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    Science of Safety Podcast: Episode 40.

    July 04, 2019
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    Science of Safety Podcast.

    Episode 40:
    Fall Protection - Anchor Points.

    Science of Safety Podcast.

    Episode 40:
    Fall Protection - Anchor Points.

    Science of Safety Podcast.

    Episode 40:
    Fall Protection - Anchor Points.

        

    In this episode Greg Peterson, 3M’s Technical Engineer for 3M Fall Protection in Australia and New Zealand joins us to discuss Fall Protection Anchor Points.

    Anchorages, or as they are often referred to in the industry, anchor points, provide a secure point of attachment (to an existing structure) for the fall arrest system. Anchorages can be permanent or temporary and vary by industry, job, type of installation and structure they will attach to, and are an important component of a fall protection system that requires careful consideration.

      

             

        

    Guest Bio:

    Greg Peterson (pictured left) started his career in Sydney as a Project Engineer where he worked for a structural steel fabrication and installation company for 13 years. From there he moved onto join Capital Safety in 1999 where he was Project Manager and then Systems Engineering Manager responsible for the design, engineering and installation of horizontal lifelines systems, vertical lifeline systems, anchor points and industry specific height safety applications throughout Australia, New Zealand, South East Asia and the Pacific Islands.

    Greg has been working as a Technical Engineer for 3M Fall Protection since 3M acquired Capital Safety in 2015. Greg is a member of the Working at Heights Association (WAHA) and comments on changes to Australian and New Zealand Standards.

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    In this episode, Mark & Greg discuss the following:

     
    • When is a worker considered to be working at height?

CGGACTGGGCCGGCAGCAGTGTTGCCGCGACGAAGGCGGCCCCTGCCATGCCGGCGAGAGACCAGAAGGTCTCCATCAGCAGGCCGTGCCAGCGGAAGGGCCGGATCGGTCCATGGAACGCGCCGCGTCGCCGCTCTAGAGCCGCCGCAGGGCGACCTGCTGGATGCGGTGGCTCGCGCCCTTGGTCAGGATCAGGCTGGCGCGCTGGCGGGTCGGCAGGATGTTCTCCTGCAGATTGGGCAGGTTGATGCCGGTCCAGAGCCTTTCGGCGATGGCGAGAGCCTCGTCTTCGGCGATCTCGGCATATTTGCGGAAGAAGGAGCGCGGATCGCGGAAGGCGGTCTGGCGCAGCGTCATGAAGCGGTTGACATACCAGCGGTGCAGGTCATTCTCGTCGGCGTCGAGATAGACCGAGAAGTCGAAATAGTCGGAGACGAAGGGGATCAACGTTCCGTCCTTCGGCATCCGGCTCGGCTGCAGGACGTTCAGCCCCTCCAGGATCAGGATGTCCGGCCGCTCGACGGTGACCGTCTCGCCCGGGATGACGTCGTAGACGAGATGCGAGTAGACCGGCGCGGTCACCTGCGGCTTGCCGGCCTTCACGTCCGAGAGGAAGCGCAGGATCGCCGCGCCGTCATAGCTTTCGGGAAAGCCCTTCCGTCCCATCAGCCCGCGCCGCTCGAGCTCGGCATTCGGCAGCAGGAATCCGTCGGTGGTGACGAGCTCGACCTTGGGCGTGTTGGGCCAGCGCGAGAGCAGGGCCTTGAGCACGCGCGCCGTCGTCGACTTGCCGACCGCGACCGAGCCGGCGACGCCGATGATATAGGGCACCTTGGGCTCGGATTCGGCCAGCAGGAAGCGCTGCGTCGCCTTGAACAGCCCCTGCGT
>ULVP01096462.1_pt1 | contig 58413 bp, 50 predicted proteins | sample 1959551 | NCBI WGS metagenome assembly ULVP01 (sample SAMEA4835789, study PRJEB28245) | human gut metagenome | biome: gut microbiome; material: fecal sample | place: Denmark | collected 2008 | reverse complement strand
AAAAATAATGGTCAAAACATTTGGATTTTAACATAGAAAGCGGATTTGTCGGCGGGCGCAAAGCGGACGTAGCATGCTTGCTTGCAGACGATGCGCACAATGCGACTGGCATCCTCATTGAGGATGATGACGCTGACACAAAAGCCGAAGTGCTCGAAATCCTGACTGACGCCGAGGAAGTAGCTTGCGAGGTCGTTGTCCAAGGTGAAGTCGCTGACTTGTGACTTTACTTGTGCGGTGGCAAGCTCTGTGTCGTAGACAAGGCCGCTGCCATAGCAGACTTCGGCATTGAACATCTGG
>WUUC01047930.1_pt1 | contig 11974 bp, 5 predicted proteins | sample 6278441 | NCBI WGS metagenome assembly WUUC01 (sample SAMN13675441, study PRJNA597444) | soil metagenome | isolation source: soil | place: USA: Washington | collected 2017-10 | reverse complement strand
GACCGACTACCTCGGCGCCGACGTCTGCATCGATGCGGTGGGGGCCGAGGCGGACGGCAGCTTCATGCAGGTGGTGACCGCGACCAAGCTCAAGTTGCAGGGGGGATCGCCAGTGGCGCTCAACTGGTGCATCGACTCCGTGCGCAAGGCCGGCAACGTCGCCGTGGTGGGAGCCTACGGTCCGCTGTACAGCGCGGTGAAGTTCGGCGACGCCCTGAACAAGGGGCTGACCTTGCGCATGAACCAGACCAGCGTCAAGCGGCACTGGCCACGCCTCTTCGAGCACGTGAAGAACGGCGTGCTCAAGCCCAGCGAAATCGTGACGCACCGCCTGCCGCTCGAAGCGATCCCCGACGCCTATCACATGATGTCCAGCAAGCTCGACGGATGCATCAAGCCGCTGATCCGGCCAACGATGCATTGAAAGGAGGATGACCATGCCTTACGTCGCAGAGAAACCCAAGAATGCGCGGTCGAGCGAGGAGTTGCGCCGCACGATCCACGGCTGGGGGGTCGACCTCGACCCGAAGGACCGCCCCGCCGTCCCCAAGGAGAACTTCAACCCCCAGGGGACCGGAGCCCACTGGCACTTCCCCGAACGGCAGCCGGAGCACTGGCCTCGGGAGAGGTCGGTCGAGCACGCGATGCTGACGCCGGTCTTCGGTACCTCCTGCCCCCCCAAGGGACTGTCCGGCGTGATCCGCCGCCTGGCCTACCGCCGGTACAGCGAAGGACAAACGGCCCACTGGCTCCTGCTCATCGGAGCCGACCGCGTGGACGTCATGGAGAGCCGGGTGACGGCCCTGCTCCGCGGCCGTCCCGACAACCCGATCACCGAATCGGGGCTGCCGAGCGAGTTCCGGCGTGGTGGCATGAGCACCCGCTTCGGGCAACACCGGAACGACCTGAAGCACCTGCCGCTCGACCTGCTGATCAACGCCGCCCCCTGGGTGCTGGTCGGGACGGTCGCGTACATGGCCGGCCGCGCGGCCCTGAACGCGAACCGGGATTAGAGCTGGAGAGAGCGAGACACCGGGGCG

• What is the best way for a PCBU/employer to protect workers if they are required to work at heights?
    • What are the ABCD’s of height safety?
    • What is an anchorage?
    • Are there different types of anchorages that people use and what materials are they made of?
    • How strong does an anchorage need to be?
    • How are these anchorages tested to confirm they meet the required strengths?
    • Do anchors need to be tested after they have been installed?
    • Who can install anchorages? Is there a qualification you need to do this?
    • In a working at heights situation where should an anchor ideally be located to the worker? Above? Below? Behind?
    • What would a worker normally be attaching to these anchor points?
    • What would a workplace do if they were in an area with no installed anchor points, but there was a structure they could wrap a sling around? Is this OK to do? How would they know if it is strong enough to use?
    • Can a crane hook be used as an anchor point?
    • Where can workplaces go to get more information around working at heights and Fall Protection?

    Whenever there is a risk of fall from one level to another that is likely to cause harm you are deemed to be working at height. Where the use of a fall protection system is required, the anchor point you connect to must be very strong. As a visual reference, the anchorage you use must be capable of holding the weight of a family sized car. This is equal to at least 15 kN, as required by AS/NZS 1891.4 and AS/NZS 5532 for a fall arrest single person anchorage, or 21 kN for a 2-person fall arrest anchorage. However, when it comes to anchorages there is more to consider than just the strength of the structure. Tune in as we take a closer look at fall protection anchor points, the different types, their applications and use.

     

    Additional Resources:

    Contact a 3M Safety Specialist at scienceofsafetyanz@mmm.com for more information.